Architecture

UArts Closure Will Bring Change, but It’s Not the First Time

June 28, 2024 | by Kimberly Haas

Dorrance Hamilton Hall at 320 S. Broad Street. | Photo: Michael Bixler

With the University of the Arts (UArts) announcing its abrupt closure this month, several blocks of South Broad Street might soon look different than they do today. The university’s real estate portfolio includes buildings with origins that span 100 years and are scattered along a five-block stretch of Broad Street, plus a few either east or west of it.

However, it won’t be the first time the street changed its looks. The nine UArts buildings, along with other significant landmarks, have contributed to the built fabric of Broad Street that’s been varied over time.

The oldest of the UArts buildings is at 320 S. Broad Street. Currently known as Dorrance Hamilton Hall, it was designed in 1824 by architect John Haviland for The Pennsylvania Institute for the Deaf and Dumb (now the Pennsylvania School for the Deaf). Today it is recognized as the oldest surviving building along the Avenue of the Arts.

A lithograph from 1851 of The Pennsylvania Institute for the Deaf and Dumb. | Image courtesy of Library of Congress

Just as Haviland was at work on Hamilton Hall, another construction project was taking place to the north, where Vaux Hall Garden, a garden and open-air theater that occupied the block bounded by Broad, Walnut, Juniper and Sansom (then George) Streets was being rebuilt. Although originally dating to 1813, it was burned by a mob in 1819 in response to a cancelled balloon exhibition. Slightly to the east of the garden, the parcel that now holds the university’s Juniper Hall, 311 South Juniper Street, was a cemetery for St. Mary’s Roman Catholic Church and Associate Presbyterian Church.

Vaux Hall Garden was demolished in 1838. Two years later, the Dundas-Lippincott House, also known as the Yellow Mansion, was built by Thomas U. Walter for banker James Dundas at 1335 Walnut Street. The project incorporated some of the landscaping of Vauxhall Garden.

In 1855, a significant addition to the street was made at 232-246 S. Broad Street where Napoleon LeBrun & Gustavus Runge designed the Academy of Music, then called the American Academy of Music. It was followed three years later by the Academy of Natural Sciences, which moved to the northwest corner of Broad and Sansom Streets.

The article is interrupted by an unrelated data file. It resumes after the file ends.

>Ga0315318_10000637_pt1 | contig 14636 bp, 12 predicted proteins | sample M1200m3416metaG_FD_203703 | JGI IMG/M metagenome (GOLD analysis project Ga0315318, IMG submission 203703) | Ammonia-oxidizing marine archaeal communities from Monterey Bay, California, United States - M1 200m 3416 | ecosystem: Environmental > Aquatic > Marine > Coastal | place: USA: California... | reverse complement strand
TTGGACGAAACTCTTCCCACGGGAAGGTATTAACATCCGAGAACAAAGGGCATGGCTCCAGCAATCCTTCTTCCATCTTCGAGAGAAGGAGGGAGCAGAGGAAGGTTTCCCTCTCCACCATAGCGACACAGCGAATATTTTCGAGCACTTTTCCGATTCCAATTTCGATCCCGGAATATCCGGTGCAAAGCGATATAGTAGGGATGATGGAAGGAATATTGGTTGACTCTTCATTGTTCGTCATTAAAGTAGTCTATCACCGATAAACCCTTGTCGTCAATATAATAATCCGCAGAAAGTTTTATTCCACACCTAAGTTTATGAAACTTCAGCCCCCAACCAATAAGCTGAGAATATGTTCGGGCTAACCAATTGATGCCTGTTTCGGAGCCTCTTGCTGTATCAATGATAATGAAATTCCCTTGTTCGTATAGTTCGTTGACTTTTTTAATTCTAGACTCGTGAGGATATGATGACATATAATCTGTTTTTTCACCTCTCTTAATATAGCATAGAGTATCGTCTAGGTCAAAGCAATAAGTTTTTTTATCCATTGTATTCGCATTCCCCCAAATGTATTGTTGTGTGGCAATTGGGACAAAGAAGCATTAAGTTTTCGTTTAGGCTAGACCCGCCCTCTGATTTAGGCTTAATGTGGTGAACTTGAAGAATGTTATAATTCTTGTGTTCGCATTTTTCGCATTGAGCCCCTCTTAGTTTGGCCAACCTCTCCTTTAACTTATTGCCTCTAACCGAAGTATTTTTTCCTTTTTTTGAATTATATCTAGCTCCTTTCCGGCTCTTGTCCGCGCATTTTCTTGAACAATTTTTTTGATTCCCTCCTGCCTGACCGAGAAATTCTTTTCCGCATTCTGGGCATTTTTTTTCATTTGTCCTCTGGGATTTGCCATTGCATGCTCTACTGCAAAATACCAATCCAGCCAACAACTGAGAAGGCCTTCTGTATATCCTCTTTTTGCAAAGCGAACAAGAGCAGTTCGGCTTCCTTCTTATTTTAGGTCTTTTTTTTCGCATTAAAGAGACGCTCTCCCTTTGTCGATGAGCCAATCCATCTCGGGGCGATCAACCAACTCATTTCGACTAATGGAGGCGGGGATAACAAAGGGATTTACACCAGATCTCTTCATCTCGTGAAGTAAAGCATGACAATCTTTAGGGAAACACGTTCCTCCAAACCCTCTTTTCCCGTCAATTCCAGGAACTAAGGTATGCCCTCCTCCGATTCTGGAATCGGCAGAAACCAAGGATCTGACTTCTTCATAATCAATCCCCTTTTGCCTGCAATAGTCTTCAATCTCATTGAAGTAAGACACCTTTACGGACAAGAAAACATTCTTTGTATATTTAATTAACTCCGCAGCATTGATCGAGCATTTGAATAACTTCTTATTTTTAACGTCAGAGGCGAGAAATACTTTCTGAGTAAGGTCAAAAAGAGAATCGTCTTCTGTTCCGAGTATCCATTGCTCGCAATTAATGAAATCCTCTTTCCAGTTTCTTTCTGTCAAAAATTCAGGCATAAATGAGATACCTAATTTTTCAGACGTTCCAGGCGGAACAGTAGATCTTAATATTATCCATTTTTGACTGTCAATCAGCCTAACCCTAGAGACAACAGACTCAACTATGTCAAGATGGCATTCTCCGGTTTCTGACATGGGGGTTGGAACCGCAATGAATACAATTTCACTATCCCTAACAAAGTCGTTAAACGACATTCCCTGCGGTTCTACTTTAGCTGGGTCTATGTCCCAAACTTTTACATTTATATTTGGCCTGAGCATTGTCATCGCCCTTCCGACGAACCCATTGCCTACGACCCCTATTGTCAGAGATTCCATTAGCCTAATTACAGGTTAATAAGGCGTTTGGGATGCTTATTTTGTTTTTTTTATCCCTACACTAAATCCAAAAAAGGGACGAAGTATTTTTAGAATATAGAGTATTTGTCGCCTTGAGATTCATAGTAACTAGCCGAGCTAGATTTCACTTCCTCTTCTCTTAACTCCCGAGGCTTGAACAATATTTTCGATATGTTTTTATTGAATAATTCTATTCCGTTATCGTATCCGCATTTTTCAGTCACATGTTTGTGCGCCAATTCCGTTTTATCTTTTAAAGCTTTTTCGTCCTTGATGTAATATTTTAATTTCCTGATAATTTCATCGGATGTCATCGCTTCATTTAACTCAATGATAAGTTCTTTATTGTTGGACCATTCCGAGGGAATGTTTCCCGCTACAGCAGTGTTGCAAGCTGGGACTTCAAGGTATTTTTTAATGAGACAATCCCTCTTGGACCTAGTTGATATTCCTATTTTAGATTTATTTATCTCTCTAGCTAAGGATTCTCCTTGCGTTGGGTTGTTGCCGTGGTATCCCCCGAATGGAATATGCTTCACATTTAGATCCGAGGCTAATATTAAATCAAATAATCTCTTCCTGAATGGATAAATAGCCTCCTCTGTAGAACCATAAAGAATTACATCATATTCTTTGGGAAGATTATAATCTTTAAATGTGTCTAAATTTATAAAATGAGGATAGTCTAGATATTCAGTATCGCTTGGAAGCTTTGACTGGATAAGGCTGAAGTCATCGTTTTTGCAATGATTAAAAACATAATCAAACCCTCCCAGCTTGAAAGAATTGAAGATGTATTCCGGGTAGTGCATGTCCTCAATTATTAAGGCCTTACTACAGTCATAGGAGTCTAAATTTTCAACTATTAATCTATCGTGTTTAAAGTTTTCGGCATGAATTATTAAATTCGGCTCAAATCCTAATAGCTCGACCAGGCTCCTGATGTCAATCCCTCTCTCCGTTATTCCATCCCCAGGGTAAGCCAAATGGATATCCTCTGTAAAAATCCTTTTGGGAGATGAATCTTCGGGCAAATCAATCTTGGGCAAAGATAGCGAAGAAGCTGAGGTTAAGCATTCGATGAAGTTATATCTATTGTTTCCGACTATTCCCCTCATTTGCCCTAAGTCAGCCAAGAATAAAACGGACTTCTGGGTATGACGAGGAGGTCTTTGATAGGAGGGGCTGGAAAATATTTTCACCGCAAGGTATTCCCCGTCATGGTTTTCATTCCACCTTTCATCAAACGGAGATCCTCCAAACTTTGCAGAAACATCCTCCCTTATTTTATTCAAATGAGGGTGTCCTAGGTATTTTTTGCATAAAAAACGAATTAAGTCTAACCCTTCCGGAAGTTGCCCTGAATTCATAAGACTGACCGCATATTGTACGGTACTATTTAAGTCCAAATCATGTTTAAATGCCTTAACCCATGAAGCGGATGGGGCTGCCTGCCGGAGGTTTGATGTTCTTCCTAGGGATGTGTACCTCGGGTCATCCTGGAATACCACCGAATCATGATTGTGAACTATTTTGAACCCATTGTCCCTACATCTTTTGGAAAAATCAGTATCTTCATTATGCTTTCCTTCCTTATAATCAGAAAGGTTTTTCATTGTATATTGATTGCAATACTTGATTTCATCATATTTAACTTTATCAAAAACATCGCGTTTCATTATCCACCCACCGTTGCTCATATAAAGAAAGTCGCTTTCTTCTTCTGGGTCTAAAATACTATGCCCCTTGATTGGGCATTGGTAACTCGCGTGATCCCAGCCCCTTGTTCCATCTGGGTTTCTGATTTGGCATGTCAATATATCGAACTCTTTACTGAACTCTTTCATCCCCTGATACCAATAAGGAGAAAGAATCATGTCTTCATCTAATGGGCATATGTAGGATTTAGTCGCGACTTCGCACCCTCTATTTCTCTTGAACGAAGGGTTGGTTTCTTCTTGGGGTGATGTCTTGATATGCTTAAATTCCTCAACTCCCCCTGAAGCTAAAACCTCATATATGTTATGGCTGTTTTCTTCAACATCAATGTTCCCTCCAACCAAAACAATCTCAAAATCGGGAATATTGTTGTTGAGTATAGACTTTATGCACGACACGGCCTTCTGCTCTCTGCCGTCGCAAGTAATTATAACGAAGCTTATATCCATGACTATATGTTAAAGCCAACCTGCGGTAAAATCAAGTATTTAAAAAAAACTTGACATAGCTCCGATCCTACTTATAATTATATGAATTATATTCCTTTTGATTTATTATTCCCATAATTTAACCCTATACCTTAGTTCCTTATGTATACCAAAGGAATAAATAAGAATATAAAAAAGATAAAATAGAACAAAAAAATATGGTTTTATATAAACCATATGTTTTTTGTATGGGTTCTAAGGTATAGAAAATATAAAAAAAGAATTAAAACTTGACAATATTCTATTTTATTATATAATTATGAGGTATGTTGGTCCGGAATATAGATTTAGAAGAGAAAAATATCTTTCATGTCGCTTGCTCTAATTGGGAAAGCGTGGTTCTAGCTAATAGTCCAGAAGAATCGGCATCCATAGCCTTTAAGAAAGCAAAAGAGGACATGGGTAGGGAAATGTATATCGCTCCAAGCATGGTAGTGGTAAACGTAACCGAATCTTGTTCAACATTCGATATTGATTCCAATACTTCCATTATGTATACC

A postcard from 1930 shows Vaux Hall Garden as it would have looked in 1819. | Image courtesy of Print and Pictures, Free Library of Philadelphia

Interspersed among these significant institutions were the artifacts of everyday 19th century life. There was a coal yard across Sansom Street from the Academy of Natural Sciences, which would be replaced in 1864 by the Union League building. There were also coal yards across Broad Street from the Academy of Music, along with a freight depot. A livery stable was across Broad Street from the Pennsylvania Institute for the Deaf, on the site at 333 S. Broad Street that would later house UArts’s Anderson Hall.

There were a number of changes on Broad Street in 1876. The Institute for the Deaf left for Mt. Airy, and the Pennsylvania Museum School of Industrial Art acquired the building at 320 S. Broad Street, enlisting architect Frank Furness to design an addition that today UArts calls Furness Hall.

That same year, the Academy of Natural Sciences moved to its current location on Logan Circle, and J.H. Haverly, a New York promoter of blackface minstrel shows, built a theater at 259 S. Broad Street.

A postcard from 1915 showing Horticultural Hall, completed in 1896 and designed by Frank Day Miles at Broad and Spruce Streets. | Image courtesy of The Library Company of Philadelphia

The next few decades saw organizations moving onto the street, including the Beth-Eden Baptist Church on the northwest corner of Broad and Spruce Streets in 1885, the Pennsylvania Horticultural Society’s Horticultural Hall built at 250 S. Broad Street in 1894, and the Chambers-Wylie Memorial Presbyterian Church at 321 S. Broad Street in 1899, today housing Broad Street Ministry. At the southern end of today’s UArts campus, the South Philadelphia National Bank was built at 601 S. Broad Street at around 1900. Today it is the university’s ArtsBank building.

The early 20th century saw a lot of activity at the intersection of Broad and Walnut Streets. In 1902 architects George W. Hewitt and William D. Hewitt designed the Bellevue Hotel on the southwest corner. The Dundas-Lippincott House on the northeast corner was demolished in 1909, ultimately replaced in 1928 by the Fidelity-Philadelphia Trust Company, now Wells Fargo. Horace Trumbauer designed the Ritz Carlton Hotel for George Widener on the southeast corner in 1911, and today it is known as UArts’s Terra Hall.  

The Philadelphia Art Alliance at 251 S. 18th Street in 2015. | Photo: Michael Bixler

Another demolition and construction project followed at 250 S. Broad Street, where Horticultural Hall was torn down in 1917 and the Shubert Theatre (later the Merriam Theater and now the Miller Theater) built on its site.

To the west, the former Philadelphia Art Alliance on Rittenhouse Square at 251 S. 18th Street, was built in 1906 as the residence of Samuel P. Wetherill.